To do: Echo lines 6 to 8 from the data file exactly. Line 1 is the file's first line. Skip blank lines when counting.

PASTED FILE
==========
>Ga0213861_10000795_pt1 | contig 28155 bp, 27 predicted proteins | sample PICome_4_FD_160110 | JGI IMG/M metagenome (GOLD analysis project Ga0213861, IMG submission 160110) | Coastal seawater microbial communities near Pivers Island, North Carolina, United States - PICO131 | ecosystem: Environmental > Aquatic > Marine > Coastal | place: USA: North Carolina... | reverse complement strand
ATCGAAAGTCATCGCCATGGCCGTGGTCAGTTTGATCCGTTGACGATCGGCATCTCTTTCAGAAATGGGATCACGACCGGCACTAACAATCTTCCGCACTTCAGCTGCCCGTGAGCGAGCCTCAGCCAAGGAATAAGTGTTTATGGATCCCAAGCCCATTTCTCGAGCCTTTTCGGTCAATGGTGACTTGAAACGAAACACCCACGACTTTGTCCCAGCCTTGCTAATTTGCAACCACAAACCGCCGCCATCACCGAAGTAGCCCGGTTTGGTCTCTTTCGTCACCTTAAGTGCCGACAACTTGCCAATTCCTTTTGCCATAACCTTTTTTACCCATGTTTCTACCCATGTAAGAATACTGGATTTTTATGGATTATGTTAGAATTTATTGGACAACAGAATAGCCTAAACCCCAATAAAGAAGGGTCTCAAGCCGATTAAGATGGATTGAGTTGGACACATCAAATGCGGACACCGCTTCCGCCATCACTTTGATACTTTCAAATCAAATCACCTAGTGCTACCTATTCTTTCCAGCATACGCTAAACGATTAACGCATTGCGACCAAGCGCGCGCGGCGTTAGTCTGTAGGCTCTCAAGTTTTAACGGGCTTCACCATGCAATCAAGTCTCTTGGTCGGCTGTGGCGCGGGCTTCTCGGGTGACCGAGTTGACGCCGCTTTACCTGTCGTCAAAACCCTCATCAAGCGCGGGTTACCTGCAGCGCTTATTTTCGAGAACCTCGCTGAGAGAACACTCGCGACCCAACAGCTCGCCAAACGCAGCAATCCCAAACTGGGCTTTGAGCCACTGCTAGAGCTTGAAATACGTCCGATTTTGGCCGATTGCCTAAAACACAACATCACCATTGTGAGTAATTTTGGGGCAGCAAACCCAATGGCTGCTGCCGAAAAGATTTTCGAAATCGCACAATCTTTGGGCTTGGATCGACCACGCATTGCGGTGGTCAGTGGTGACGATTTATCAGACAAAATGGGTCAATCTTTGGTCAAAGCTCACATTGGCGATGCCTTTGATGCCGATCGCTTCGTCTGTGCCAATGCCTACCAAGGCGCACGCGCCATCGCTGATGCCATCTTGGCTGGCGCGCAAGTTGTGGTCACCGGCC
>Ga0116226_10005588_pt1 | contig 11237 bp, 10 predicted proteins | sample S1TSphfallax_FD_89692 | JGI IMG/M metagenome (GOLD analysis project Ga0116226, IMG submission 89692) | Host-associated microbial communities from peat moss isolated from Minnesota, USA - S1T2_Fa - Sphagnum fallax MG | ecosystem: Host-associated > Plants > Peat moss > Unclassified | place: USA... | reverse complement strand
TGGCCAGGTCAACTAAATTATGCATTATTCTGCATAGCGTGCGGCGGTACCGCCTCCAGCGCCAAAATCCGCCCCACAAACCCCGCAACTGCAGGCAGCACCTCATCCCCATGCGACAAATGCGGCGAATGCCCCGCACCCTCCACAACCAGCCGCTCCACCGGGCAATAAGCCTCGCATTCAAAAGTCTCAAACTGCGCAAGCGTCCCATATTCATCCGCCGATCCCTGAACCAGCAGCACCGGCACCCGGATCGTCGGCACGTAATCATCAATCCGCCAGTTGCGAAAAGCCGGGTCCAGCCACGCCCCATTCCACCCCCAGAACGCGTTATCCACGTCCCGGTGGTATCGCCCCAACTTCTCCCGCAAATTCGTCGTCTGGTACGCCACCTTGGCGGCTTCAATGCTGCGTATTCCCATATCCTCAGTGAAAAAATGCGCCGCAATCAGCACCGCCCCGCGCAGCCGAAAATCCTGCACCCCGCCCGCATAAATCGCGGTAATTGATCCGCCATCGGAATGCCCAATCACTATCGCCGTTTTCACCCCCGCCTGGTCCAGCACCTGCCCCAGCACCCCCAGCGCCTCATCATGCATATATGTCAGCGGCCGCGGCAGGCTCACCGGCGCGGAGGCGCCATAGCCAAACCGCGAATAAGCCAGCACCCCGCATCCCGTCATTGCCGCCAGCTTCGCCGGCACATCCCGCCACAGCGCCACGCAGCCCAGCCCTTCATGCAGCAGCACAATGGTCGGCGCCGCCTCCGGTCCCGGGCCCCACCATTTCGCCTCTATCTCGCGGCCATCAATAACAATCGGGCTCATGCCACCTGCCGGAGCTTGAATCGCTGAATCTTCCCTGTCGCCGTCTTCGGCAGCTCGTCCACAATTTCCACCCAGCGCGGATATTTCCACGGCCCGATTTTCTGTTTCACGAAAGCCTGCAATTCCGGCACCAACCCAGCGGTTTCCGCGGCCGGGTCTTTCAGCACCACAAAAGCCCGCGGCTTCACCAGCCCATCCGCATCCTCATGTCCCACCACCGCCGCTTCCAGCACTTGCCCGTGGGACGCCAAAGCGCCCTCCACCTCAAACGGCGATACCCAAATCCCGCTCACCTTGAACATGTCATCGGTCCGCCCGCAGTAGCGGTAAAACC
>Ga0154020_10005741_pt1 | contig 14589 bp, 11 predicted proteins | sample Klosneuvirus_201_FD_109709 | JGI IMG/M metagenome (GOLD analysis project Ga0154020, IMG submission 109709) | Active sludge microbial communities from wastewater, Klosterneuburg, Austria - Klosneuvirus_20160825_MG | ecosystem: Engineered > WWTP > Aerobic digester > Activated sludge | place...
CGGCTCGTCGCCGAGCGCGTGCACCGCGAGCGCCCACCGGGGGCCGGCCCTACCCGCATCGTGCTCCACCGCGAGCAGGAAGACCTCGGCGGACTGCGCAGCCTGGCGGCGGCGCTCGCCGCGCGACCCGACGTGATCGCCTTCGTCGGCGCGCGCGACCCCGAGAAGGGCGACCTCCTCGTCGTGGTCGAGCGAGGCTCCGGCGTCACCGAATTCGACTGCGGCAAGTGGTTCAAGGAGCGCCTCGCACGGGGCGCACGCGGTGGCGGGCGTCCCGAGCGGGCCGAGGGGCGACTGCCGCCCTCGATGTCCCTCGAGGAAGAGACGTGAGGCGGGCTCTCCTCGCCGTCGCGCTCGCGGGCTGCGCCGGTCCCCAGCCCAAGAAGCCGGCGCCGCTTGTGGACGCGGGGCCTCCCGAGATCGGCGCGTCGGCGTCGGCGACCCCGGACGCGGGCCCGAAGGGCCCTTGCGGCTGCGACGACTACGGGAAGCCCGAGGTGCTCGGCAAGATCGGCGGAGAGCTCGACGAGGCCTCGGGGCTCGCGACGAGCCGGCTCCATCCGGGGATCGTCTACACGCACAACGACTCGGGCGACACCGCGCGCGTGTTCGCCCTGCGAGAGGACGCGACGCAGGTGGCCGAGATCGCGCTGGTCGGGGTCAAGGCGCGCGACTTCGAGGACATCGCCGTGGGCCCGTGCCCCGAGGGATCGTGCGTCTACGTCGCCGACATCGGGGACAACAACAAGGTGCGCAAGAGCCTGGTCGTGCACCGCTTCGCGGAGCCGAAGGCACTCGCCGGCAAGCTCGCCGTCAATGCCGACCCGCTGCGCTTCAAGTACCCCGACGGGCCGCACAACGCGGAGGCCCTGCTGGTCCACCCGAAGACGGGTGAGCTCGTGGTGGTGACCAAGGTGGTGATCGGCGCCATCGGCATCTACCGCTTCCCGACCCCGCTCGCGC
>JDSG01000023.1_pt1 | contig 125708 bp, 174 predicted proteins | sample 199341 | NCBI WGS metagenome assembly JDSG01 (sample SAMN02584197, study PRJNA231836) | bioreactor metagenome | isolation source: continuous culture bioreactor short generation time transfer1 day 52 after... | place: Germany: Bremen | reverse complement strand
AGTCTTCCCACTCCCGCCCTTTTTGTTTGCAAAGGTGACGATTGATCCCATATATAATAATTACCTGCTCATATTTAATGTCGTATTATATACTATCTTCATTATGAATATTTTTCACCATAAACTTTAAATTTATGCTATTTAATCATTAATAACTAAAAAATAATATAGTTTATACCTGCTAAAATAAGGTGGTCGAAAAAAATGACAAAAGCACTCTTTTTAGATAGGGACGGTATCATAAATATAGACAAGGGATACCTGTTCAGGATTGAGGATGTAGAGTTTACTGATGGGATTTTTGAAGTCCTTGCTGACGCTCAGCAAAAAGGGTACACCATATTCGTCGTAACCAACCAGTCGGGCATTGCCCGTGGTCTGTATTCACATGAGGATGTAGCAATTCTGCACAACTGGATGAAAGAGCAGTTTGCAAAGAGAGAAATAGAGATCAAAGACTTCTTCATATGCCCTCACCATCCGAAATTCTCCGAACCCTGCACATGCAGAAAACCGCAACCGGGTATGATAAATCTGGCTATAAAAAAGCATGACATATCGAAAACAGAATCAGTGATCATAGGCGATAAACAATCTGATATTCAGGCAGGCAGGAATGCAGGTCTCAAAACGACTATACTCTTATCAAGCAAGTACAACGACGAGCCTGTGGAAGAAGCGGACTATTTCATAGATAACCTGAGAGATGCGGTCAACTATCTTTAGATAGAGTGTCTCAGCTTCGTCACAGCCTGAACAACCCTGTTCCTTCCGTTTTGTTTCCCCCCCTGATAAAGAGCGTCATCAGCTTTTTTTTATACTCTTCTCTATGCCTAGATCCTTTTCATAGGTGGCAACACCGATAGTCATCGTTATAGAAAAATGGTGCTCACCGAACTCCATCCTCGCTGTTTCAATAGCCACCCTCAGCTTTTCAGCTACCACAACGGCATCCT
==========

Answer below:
CGGCTCGTCGCCGAGCGCGTGCACCGCGAGCGCCCACCGGGGGCCGGCCCTACCCGCATCGTGCTCCACCGCGAGCAGGAAGACCTCGGCGGACTGCGCAGCCTGGCGGCGGCGCTCGCCGCGCGACCCGACGTGATCGCCTTCGTCGGCGCGCGCGACCCCGAGAAGGGCGACCTCCTCGTCGTGGTCGAGCGAGGCTCCGGCGTCACCGAATTCGACTGCGGCAAGTGGTTCAAGGAGCGCCTCGCACGGGGCGCACGCGGTGGCGGGCGTCCCGAGCGGGCCGAGGGGCGACTGCCGCCCTCGATGTCCCTCGAGGAAGAGACGTGAGGCGGGCTCTCCTCGCCGTCGCGCTCGCGGGCTGCGCCGGTCCCCAGCCCAAGAAGCCGGCGCCGCTTGTGGACGCGGGGCCTCCCGAGATCGGCGCGTCGGCGTCGGCGACCCCGGACGCGGGCCCGAAGGGCCCTTGCGGCTGCGACGACTACGGGAAGCCCGAGGTGCTCGGCAAGATCGGCGGAGAGCTCGACGAGGCCTCGGGGCTCGCGACGAGCCGGCTCCATCCGGGGATCGTCTACACGCACAACGACTCGGGCGACACCGCGCGCGTGTTCGCCCTGCGAGAGGACGCGACGCAGGTGGCCGAGATCGCGCTGGTCGGGGTCAAGGCGCGCGACTTCGAGGACATCGCCGTGGGCCCGTGCCCCGAGGGATCGTGCGTCTACGTCGCCGACATCGGGGACAACAACAAGGTGCGCAAGAGCCTGGTCGTGCACCGCTTCGCGGAGCCGAAGGCACTCGCCGGCAAGCTCGCCGTCAATGCCGACCCGCTGCGCTTCAAGTACCCCGACGGGCCGCACAACGCGGAGGCCCTGCTGGTCCACCCGAAGACGGGTGAGCTCGTGGTGGTGACCAAGGTGGTGATCGGCGCCATCGGCATCTACCGCTTCCCGACCCCGCTCGCGC
>JDSG01000023.1_pt1 | contig 125708 bp, 174 predicted proteins | sample 199341 | NCBI WGS metagenome assembly JDSG01 (sample SAMN02584197, study PRJNA231836) | bioreactor metagenome | isolation source: continuous culture bioreactor short generation time transfer1 day 52 after... | place: Germany: Bremen | reverse complement strand
AGTCTTCCCACTCCCGCCCTTTTTGTTTGCAAAGGTGACGATTGATCCCATATATAATAATTACCTGCTCATATTTAATGTCGTATTATATACTATCTTCATTATGAATATTTTTCACCATAAACTTTAAATTTATGCTATTTAATCATTAATAACTAAAAAATAATATAGTTTATACCTGCTAAAATAAGGTGGTCGAAAAAAATGACAAAAGCACTCTTTTTAGATAGGGACGGTATCATAAATATAGACAAGGGATACCTGTTCAGGATTGAGGATGTAGAGTTTACTGATGGGATTTTTGAAGTCCTTGCTGACGCTCAGCAAAAAGGGTACACCATATTCGTCGTAACCAACCAGTCGGGCATTGCCCGTGGTCTGTATTCACATGAGGATGTAGCAATTCTGCACAACTGGATGAAAGAGCAGTTTGCAAAGAGAGAAATAGAGATCAAAGACTTCTTCATATGCCCTCACCATCCGAAATTCTCCGAACCCTGCACATGCAGAAAACCGCAACCGGGTATGATAAATCTGGCTATAAAAAAGCATGACATATCGAAAACAGAATCAGTGATCATAGGCGATAAACAATCTGATATTCAGGCAGGCAGGAATGCAGGTCTCAAAACGACTATACTCTTATCAAGCAAGTACAACGACGAGCCTGTGGAAGAAGCGGACTATTTCATAGATAACCTGAGAGATGCGGTCAACTATCTTTAGATAGAGTGTCTCAGCTTCGTCACAGCCTGAACAACCCTGTTCCTTCCGTTTTGTTTCCCCCCCTGATAAAGAGCGTCATCAGCTTTTTTTTATACTCTTCTCTATGCCTAGATCCTTTTCATAGGTGGCAACACCGATAGTCATCGTTATAGAAAAATGGTGCTCACCGAACTCCATCCTCGCTGTTTCAATAGCCACCCTCAGCTTTTCAGCTACCACAACGGCATCCT